An engaging, useful guidebook for seniors who want to maintain their senses of balance—and balance their senses.

Move With Balance: Healthy Aging Activities for Brain and Body

A nicely packaged, highly original instructional guide for seniors that blends exercises for body and mind.

There are countless health books that target the aging American population, but this book takes a decidedly different approach. Peterson, an expert in kinesiology—the study of human movement—has created a program that she says “brings integrated new ways of moving to the elders” by combining movement with cognitive skills. The author points out that as people age, they may experience cognitive decline as well as a loss of balance, and she notes that “falling is the leading cause of injury-related death among people age 65 and older.” Her program employs a coordinated combination of sensory exercises and movement activities to “challenge the brain and body simultaneously.” After a brief, easy-to-understand explanation of the overall concept, Peterson suggests a one-hour session that includes a warm-up and two series of exercises to “bring the senses into harmony.” She then presents each “movement” as a menu of discrete exercises from which the participant may choose. Every exercise has a meaningful name; “The Owl,” for example, is a neck-and-shoulder activity that releases tension and promotes focus and concentration. Peterson includes an explanation of each exercise’s purpose and step-by-step instructions for completing it. She also provides high-quality, full-color photos of happy seniors doing the exercises and having fun. The book is well-organized and well-written, and Peterson supplements the text with a website,, which features videos of each exercise. She also provides independent evaluations and outside commentary regarding her program at the end of the book.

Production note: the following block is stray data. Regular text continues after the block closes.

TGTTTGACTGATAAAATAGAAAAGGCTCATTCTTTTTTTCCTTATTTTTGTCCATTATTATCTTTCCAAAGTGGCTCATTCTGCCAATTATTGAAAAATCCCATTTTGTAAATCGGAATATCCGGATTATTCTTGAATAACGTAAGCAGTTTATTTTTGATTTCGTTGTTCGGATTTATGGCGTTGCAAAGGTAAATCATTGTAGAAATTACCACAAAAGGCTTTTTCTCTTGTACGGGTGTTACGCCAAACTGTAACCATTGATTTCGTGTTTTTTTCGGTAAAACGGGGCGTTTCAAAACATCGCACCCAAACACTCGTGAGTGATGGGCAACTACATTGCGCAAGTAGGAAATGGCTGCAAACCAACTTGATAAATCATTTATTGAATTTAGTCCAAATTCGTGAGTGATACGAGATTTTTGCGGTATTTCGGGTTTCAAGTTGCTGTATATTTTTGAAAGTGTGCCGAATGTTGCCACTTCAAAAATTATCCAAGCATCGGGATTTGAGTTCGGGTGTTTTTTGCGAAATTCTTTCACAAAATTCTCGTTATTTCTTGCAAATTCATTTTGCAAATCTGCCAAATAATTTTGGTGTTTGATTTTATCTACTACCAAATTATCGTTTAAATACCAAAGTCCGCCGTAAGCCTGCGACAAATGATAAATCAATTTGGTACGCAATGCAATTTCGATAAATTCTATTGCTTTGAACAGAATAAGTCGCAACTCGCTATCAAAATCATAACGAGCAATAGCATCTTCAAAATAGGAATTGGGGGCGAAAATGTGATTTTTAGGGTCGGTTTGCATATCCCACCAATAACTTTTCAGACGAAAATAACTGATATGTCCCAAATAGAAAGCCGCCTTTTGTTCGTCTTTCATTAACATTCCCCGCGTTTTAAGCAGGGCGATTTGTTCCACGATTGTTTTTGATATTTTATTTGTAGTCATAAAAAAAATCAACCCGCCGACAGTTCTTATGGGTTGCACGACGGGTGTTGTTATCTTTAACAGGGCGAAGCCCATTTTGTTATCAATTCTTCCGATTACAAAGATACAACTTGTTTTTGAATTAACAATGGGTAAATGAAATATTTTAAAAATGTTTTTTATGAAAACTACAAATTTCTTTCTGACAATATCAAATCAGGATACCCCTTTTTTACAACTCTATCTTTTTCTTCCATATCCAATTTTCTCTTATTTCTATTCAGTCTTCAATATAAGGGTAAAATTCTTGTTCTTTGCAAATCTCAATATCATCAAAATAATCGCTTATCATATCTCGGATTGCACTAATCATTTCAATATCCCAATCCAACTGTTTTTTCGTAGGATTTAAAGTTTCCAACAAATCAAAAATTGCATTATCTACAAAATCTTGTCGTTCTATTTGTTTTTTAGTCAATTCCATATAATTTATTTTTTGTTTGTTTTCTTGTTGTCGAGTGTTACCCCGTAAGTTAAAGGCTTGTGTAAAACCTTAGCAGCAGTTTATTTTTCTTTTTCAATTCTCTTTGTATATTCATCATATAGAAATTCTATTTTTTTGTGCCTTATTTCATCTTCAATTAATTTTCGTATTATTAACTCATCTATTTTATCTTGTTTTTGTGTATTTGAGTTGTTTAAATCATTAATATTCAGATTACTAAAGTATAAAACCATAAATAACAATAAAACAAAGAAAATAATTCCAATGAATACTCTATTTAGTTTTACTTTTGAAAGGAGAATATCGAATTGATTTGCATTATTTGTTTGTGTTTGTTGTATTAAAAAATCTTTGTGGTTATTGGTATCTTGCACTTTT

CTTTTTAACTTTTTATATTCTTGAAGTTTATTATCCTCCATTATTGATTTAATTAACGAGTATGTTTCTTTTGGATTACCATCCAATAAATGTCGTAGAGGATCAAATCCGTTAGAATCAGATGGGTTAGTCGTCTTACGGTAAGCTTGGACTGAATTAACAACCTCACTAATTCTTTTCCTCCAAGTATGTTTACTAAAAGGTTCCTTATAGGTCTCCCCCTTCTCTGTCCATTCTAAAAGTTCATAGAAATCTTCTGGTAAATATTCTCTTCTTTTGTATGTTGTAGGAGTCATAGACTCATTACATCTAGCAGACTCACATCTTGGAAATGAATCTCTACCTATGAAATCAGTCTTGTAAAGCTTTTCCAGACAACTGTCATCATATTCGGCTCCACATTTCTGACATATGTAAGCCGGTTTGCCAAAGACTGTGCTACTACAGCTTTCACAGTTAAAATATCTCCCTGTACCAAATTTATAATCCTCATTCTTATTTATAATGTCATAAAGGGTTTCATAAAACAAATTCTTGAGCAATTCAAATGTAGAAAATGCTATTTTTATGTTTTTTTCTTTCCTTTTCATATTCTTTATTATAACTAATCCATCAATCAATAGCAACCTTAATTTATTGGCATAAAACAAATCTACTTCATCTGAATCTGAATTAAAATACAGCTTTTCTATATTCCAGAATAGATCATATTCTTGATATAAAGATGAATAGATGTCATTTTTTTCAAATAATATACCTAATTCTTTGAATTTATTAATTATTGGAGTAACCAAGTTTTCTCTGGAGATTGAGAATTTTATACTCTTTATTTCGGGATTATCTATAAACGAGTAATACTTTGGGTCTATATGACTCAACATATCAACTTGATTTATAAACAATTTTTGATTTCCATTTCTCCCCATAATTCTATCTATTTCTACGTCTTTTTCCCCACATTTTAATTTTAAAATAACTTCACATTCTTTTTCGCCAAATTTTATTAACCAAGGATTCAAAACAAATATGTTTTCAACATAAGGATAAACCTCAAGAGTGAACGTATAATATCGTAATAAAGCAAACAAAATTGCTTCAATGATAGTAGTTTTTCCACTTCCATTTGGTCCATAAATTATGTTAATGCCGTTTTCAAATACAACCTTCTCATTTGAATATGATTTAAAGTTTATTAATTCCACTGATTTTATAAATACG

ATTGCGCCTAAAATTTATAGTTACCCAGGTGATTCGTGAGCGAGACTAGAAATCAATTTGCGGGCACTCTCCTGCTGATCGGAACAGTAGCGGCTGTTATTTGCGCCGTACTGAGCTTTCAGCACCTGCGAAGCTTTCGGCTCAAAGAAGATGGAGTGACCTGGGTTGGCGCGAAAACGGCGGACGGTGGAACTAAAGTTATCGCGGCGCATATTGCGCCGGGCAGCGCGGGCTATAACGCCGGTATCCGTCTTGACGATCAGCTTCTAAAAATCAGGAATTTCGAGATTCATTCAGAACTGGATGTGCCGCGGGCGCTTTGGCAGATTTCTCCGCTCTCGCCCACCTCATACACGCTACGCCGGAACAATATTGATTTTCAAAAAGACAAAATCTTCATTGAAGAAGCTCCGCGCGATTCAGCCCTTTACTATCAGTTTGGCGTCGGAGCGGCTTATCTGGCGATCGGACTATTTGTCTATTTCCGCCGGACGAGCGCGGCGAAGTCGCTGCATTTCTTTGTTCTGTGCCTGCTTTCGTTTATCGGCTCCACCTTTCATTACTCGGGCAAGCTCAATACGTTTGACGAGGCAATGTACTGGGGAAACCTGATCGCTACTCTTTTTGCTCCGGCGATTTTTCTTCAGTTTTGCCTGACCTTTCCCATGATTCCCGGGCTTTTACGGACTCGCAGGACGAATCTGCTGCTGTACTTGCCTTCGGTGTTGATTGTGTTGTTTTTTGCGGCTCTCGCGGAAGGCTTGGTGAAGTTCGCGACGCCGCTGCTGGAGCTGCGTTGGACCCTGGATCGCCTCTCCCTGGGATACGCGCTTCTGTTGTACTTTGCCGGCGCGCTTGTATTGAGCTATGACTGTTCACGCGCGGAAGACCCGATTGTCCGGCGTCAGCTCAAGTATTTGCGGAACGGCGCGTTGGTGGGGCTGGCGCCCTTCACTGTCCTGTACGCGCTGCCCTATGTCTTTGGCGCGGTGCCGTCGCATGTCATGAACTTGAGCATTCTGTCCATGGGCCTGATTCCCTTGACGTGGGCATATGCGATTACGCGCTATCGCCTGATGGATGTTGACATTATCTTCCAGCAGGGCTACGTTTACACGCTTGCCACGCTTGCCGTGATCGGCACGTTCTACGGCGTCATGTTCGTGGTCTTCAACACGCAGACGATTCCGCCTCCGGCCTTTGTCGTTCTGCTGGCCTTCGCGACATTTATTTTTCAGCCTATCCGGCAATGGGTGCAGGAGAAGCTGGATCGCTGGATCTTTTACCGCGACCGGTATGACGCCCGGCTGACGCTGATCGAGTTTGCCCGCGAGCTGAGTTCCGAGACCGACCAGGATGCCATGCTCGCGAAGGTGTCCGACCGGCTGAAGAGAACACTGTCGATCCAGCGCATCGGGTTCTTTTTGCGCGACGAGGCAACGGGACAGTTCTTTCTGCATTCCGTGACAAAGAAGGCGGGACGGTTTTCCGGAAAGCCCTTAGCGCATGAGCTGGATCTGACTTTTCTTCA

An engaging, useful guidebook for seniors who want to maintain their senses of balance—and balance their senses.

Pub Date: Jan. 25, 2013

ISBN: 978-0985993801

Page Count: 114

Publisher: Giving Back

Review Posted Online: June 14, 2013

Kirkus Reviews Issue: July 15, 2013

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Stricter than, say, Bergen Evans or W3 ("disinterested" means impartial — period), Strunk is in the last analysis...



Privately published by Strunk of Cornell in 1918 and revised by his student E. B. White in 1959, that "little book" is back again with more White updatings.

Stricter than, say, Bergen Evans or W3 ("disinterested" means impartial — period), Strunk is in the last analysis (whoops — "A bankrupt expression") a unique guide (which means "without like or equal").

Pub Date: May 15, 1972

ISBN: 0205632645

Page Count: 105

Publisher: Macmillan

Review Posted Online: Oct. 28, 2011

Kirkus Reviews Issue: May 1, 1972

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Noted jazz and pop record producer Thiele offers a chatty autobiography. Aided by record-business colleague Golden, Thiele traces his career from his start as a ``pubescent, novice jazz record producer'' in the 1940s through the '50s, when he headed Coral, Dot, and Roulette Records, and the '60s, when he worked for ABC and ran the famous Impulse! jazz label. At Coral, Thiele championed the work of ``hillbilly'' singer Buddy Holly, although the only sessions he produced with Holly were marred by saccharine strings. The producer specialized in more mainstream popsters like the irrepressibly perky Teresa Brewer (who later became his fourth wife) and the bubble-machine muzak-meister Lawrence Welk. At Dot, Thiele was instrumental in recording Jack Kerouac's famous beat- generation ramblings to jazz accompaniment (recordings that Dot's president found ``pornographic''), while also overseeing a steady stream of pop hits. He then moved to the Mafia-controlled Roulette label, where he observed the ``silk-suited, pinky-ringed'' entourage who frequented the label's offices. Incredibly, however, Thiele remembers the famously hard-nosed Morris Levy, who ran the label and was eventually convicted of extortion, as ``one of the kindest, most warm-hearted, and classiest music men I have ever known.'' At ABC/Impulse!, Thiele oversaw the classic recordings of John Coltrane, although he is the first to admit that Coltrane essentially produced his own sessions. Like many producers of the day, Thiele participated in the ownership of publishing rights to some of the songs he recorded; he makes no apology for this practice, which he calls ``entirely appropriate and without any ethical conflicts.'' A pleasant, if not exactly riveting, memoir that will be of most interest to those with a thirst for cocktail-hour stories of the record biz. (25 halftones, not seen)

Pub Date: May 1, 1995

ISBN: 0-19-508629-4

Page Count: 224

Publisher: Oxford Univ.

Review Posted Online: May 20, 2010

Kirkus Reviews Issue: March 1, 1995

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